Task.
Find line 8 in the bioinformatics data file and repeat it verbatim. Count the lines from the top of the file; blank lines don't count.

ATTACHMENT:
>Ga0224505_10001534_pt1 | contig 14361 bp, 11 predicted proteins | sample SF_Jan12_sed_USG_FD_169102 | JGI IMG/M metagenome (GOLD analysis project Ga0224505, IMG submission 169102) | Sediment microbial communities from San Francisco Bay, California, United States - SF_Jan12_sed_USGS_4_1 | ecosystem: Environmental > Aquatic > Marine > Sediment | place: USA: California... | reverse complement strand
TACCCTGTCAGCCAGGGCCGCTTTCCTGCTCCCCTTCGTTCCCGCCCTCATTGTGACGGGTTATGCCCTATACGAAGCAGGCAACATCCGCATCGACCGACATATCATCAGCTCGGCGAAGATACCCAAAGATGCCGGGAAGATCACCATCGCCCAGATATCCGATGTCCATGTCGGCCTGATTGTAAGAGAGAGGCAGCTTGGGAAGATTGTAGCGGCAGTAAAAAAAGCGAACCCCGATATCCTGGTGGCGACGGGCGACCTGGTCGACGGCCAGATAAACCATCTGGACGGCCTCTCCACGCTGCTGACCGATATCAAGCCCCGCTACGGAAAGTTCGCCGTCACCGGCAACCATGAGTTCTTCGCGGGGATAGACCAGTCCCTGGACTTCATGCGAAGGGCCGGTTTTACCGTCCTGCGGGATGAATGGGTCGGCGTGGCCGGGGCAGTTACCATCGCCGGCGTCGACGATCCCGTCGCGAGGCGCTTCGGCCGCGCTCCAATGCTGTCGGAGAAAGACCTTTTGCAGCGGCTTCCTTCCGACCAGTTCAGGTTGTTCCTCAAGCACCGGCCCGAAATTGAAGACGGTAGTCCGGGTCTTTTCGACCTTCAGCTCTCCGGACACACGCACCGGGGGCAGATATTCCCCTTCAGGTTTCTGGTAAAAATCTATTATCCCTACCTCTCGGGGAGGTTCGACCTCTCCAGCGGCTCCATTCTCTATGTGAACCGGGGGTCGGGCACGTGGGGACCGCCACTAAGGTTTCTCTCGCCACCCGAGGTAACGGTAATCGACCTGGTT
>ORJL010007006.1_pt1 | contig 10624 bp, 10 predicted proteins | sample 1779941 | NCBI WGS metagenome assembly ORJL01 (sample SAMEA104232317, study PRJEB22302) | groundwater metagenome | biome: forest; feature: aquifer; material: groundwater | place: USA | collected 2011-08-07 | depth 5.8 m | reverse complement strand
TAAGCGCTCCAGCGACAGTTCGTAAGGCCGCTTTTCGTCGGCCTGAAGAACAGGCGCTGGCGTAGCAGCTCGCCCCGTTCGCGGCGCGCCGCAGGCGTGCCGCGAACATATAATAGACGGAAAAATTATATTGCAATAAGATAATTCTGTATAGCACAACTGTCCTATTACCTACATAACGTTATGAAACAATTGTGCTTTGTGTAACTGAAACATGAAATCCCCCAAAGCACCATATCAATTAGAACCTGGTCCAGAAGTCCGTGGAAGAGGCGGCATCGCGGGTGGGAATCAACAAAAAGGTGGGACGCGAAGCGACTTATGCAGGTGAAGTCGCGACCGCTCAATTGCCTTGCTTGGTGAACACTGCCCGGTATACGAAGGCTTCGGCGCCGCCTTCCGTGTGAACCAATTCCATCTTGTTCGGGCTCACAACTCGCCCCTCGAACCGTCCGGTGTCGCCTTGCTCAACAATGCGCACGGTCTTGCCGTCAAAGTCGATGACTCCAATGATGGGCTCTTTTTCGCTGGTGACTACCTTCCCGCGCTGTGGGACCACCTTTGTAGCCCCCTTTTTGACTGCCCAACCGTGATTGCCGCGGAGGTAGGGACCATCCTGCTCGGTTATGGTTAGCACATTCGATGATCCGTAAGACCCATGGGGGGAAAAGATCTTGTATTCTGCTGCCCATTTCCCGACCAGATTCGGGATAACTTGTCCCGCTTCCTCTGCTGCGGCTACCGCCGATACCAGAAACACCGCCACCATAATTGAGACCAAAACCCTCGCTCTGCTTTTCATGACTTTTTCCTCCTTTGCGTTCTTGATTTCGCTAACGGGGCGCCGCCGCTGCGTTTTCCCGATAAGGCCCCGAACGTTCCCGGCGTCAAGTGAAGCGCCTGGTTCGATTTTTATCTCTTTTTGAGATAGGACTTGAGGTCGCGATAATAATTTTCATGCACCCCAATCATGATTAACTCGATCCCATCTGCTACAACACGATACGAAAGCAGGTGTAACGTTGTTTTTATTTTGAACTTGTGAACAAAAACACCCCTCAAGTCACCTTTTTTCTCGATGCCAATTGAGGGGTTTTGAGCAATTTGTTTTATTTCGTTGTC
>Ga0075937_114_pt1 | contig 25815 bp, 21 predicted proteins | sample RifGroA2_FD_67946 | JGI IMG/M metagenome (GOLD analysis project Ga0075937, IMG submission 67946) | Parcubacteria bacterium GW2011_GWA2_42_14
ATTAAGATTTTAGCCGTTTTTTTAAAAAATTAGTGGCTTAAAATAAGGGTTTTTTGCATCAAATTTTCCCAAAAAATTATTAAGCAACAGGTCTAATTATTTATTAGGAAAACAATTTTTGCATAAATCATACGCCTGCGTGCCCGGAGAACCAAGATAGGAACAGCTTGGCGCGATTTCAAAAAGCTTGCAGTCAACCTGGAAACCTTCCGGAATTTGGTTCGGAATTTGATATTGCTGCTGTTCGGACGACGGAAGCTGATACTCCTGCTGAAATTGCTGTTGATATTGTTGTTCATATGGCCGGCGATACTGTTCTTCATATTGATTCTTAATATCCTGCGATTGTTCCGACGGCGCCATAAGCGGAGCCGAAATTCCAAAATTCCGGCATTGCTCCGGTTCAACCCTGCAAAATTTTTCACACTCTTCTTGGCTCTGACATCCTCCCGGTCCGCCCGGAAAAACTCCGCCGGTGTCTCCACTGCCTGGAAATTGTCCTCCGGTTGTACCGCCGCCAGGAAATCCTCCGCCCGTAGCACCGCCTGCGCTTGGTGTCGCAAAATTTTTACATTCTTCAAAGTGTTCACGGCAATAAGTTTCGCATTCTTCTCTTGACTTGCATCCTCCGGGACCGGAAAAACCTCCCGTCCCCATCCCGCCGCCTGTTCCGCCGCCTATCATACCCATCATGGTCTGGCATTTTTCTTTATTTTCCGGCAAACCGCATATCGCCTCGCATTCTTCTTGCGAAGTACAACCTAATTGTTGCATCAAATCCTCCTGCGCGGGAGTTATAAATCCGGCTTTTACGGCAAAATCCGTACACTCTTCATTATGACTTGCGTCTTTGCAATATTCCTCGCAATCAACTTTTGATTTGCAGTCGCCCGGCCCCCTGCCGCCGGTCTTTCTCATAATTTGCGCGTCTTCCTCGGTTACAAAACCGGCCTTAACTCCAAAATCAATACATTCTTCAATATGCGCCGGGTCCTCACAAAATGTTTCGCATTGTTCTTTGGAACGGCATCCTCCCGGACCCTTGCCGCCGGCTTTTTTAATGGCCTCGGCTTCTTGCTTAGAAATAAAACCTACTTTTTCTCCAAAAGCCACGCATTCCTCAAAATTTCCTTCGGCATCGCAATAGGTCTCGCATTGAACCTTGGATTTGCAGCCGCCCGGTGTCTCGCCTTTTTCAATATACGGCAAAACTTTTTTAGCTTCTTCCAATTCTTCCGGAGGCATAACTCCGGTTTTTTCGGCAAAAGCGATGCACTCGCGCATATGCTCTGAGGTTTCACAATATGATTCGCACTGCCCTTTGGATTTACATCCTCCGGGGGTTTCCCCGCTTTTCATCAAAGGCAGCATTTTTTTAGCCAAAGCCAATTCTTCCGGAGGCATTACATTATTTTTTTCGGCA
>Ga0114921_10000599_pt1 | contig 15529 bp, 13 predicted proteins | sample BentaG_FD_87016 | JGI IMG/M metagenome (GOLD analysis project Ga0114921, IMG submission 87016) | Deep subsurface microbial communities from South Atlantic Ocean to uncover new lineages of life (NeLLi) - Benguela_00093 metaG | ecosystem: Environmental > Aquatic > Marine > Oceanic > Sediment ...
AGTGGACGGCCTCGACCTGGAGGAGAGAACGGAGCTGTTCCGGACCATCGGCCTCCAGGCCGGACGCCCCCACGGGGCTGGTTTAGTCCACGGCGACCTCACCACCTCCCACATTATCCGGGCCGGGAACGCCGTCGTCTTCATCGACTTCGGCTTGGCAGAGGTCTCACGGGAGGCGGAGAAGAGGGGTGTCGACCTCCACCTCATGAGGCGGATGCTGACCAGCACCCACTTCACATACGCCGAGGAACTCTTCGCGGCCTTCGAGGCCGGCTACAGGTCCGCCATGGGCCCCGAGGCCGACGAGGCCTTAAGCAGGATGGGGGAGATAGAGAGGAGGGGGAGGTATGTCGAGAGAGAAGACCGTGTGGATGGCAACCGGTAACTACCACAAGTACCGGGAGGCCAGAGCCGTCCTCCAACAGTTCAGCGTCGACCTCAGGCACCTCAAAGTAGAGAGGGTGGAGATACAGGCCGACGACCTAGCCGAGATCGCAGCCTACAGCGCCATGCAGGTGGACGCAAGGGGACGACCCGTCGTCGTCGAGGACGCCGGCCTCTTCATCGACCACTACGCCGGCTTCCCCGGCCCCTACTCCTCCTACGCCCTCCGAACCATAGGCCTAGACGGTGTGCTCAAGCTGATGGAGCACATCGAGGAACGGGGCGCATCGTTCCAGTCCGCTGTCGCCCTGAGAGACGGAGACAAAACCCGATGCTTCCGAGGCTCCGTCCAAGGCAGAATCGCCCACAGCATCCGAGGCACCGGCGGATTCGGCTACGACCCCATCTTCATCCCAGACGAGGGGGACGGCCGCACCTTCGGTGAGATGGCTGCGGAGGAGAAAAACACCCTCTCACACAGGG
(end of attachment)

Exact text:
AGTGGACGGCCTCGACCTGGAGGAGAGAACGGAGCTGTTCCGGACCATCGGCCTCCAGGCCGGACGCCCCCACGGGGCTGGTTTAGTCCACGGCGACCTCACCACCTCCCACATTATCCGGGCCGGGAACGCCGTCGTCTTCATCGACTTCGGCTTGGCAGAGGTCTCACGGGAGGCGGAGAAGAGGGGTGTCGACCTCCACCTCATGAGGCGGATGCTGACCAGCACCCACTTCACATACGCCGAGGAACTCTTCGCGGCCTTCGAGGCCGGCTACAGGTCCGCCATGGGCCCCGAGGCCGACGAGGCCTTAAGCAGGATGGGGGAGATAGAGAGGAGGGGGAGGTATGTCGAGAGAGAAGACCGTGTGGATGGCAACCGGTAACTACCACAAGTACCGGGAGGCCAGAGCCGTCCTCCAACAGTTCAGCGTCGACCTCAGGCACCTCAAAGTAGAGAGGGTGGAGATACAGGCCGACGACCTAGCCGAGATCGCAGCCTACAGCGCCATGCAGGTGGACGCAAGGGGACGACCCGTCGTCGTCGAGGACGCCGGCCTCTTCATCGACCACTACGCCGGCTTCCCCGGCCCCTACTCCTCCTACGCCCTCCGAACCATAGGCCTAGACGGTGTGCTCAAGCTGATGGAGCACATCGAGGAACGGGGCGCATCGTTCCAGTCCGCTGTCGCCCTGAGAGACGGAGACAAAACCCGATGCTTCCGAGGCTCCGTCCAAGGCAGAATCGCCCACAGCATCCGAGGCACCGGCGGATTCGGCTACGACCCCATCTTCATCCCAGACGAGGGGGACGGCCGCACCTTCGGTGAGATGGCTGCGGAGGAGAAAAACACCCTCTCACACAGGG